Only during a few relatively golden ages -- Moorish Spain from the ninth through 12th centuries, Poland during much of the 1400s and 1500s -- did these approaches succeed. And even those successes ended in reversal and tragedy, be it the Spanish Inquisition or the wave of pogroms in Poland. The Jews most ruthlessly tortured in Spain were the Marranos who had tried to protect themselves by adopting Christianity. The Holocaust simply raised ancient hatred of Jews to a modern, technological standard.

So the most favorable interpretation of the current disquiet among Jews amid all the God talk of the presidential campaign is that it arises from a deep, anguished reservoir of collective memory. When polls show Jews are twice as likely as gentiles to endorse a "high wall of separation between church and state" -- 86 percent to 43 percent in a recent report by InterSurvey -- they are speaking out of a history in which Christian and, more recently, Muslim regimes inevitably persecute Jewish minorities.

But how does that fit in the American experience? The answer is that it doesn't. Or it does only if the Christian utterances and actions that emotionally isolate Jews can be considered precursors to verbal and physical attack. And that is a rather dubious premise.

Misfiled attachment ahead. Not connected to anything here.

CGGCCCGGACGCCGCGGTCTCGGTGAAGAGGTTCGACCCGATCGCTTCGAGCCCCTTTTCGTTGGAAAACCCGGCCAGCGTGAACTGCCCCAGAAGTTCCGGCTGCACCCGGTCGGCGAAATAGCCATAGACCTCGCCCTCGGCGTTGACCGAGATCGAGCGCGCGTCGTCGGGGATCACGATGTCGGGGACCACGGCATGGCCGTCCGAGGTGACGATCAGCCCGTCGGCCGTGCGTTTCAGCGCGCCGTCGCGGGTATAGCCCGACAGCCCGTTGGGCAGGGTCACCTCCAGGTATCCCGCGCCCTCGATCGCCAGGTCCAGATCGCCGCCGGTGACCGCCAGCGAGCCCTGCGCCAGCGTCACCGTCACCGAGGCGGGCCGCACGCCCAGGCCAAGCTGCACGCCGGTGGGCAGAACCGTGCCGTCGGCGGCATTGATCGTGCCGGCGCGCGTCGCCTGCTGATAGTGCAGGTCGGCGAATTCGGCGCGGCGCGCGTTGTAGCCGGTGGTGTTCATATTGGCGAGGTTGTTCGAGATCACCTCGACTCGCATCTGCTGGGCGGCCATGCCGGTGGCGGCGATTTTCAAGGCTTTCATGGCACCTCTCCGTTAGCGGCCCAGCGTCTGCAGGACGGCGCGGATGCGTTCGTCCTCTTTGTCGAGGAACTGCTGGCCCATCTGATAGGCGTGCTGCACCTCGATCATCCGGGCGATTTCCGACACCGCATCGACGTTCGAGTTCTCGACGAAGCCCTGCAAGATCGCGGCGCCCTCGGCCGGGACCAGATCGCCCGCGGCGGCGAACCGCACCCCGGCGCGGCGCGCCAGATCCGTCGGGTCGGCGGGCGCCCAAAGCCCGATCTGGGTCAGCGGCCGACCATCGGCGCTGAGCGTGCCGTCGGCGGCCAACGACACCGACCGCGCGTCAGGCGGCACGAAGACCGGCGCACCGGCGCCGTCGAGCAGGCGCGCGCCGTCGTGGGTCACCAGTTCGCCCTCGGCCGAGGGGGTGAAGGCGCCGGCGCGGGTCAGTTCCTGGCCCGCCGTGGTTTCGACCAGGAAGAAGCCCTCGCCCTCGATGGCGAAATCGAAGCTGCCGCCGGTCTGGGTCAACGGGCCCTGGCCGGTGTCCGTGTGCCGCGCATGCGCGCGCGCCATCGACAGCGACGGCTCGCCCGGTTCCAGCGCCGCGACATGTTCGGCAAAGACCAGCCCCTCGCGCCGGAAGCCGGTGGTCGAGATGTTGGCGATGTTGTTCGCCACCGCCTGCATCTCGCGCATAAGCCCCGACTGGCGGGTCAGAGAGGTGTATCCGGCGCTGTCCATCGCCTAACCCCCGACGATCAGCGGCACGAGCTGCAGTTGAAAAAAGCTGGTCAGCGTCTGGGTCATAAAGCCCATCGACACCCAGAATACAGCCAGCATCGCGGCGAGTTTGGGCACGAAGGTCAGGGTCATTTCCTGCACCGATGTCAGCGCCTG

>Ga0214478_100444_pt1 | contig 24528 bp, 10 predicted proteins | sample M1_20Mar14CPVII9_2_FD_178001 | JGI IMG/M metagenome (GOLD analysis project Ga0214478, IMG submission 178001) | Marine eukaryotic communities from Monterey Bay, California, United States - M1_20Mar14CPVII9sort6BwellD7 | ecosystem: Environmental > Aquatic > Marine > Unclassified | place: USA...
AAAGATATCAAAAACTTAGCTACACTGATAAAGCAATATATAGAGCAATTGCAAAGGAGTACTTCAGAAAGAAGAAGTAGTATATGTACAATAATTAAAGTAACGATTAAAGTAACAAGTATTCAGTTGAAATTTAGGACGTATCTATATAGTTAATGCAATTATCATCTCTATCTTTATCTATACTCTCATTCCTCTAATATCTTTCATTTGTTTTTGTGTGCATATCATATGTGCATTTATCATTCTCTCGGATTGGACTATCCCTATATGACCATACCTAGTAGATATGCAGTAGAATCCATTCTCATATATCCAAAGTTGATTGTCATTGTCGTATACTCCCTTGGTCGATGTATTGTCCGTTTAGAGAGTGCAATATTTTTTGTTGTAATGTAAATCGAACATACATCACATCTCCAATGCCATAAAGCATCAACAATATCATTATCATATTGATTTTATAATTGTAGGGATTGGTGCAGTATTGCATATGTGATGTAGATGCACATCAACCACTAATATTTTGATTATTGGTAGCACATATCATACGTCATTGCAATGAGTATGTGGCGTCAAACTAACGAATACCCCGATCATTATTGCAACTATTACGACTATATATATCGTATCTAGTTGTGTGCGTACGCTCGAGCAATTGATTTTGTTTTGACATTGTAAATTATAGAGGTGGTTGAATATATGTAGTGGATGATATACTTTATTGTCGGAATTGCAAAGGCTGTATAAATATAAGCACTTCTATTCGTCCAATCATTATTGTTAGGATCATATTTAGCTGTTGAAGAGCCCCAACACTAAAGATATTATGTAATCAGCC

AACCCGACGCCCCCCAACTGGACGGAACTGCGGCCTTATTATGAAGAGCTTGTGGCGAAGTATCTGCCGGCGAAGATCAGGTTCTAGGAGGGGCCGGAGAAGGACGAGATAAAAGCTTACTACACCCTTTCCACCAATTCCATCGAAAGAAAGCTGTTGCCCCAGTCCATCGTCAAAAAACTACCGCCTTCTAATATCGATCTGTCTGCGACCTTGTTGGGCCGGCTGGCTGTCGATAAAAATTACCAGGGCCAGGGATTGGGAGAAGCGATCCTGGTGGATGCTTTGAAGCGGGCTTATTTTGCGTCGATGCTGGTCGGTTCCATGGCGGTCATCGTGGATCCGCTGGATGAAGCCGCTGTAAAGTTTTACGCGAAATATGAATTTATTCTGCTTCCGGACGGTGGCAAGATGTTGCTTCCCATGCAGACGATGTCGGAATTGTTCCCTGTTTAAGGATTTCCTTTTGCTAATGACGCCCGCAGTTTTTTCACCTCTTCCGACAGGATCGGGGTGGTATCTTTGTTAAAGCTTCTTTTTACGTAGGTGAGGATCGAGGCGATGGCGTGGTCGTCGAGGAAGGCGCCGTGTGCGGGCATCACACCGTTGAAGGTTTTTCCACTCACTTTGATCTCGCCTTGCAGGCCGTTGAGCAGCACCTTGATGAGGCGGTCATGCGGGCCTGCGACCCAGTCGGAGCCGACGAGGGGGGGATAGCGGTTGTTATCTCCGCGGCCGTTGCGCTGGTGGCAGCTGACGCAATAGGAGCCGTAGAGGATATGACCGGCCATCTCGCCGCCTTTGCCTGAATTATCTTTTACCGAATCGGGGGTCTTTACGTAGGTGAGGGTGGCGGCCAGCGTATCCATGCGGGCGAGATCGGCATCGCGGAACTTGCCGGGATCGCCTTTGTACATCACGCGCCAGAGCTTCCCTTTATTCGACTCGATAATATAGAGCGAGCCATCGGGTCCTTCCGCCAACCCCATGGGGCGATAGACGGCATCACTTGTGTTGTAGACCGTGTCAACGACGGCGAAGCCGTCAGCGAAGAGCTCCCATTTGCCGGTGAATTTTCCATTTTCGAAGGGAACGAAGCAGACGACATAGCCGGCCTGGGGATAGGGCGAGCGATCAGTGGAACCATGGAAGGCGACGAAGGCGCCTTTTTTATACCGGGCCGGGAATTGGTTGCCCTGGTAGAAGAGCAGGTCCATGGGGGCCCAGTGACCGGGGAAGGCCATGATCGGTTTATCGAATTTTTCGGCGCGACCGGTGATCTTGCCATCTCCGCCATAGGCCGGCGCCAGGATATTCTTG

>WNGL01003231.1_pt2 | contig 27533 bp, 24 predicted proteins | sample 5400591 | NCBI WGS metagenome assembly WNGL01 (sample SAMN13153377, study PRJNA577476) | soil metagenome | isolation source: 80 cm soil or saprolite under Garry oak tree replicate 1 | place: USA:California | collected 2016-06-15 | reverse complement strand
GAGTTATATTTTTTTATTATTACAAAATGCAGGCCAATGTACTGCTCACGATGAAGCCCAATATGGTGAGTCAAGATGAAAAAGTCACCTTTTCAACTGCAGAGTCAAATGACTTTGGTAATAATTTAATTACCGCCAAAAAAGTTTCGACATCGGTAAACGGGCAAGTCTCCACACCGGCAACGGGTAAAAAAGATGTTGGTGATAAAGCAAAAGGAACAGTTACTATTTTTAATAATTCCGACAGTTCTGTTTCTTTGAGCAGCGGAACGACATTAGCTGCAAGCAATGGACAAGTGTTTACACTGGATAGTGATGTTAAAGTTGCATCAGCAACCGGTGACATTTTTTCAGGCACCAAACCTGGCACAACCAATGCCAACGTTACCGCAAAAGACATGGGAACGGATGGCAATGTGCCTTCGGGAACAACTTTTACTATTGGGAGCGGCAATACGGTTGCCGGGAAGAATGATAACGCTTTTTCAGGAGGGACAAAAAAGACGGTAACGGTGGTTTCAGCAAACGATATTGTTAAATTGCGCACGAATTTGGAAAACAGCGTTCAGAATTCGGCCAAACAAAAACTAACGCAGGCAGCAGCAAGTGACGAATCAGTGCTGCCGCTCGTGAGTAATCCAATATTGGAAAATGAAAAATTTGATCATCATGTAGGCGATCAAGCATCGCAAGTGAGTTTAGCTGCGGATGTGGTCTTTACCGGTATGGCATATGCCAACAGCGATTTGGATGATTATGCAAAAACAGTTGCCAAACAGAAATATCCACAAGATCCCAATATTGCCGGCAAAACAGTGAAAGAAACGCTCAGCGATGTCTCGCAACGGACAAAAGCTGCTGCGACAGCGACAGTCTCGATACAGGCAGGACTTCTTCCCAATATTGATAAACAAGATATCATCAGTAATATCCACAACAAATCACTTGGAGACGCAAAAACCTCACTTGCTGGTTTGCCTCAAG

Certainly, America has endured its own ugly history of anti-Semitism, from the lynching of Leo Frank in Georgia earlier this century to Buford Furrow's fusillade at a Jewish community center outside Los Angeles last summer. Until the 1950s, a pattern of entrenched, institutionalized anti-Semitism enforced strict quotas on Jews in Ivy League colleges and barred them entirely from elite social clubs, law firms and neighborhoods.

It is also true, however, that America granted Jews political equality from the birth of the republic and began electing Jews to offices as high as the Senate in the mid-19th century. After the spectacle of the Holocaust destroyed any illusion that anti-Semitism was a socially respectable attitude, the barriers fell rapidly. Which brings America to having 34 Jews in Congress, some from states as heavily gentile as Oregon and Minnesota, and an Orthodox Jew on the Democratic presidential ticket. The intermarriage rate for Jews, a barometer of the most intimate kind of acceptance by gentiles, tops 50 percent.

Logically, the fear of anti-Semitism should be falling along with all the former impediments to Jewish progress. The opposite, sadly, is true. The journalist J.J. Goldberg points out in his trenchant book, "Jewish Power," that as the existence of anti-Semitism declines in America, the perception of anti-Semitism as a threat by American Jews rises. Goldberg calls this disjunction the "perception gap."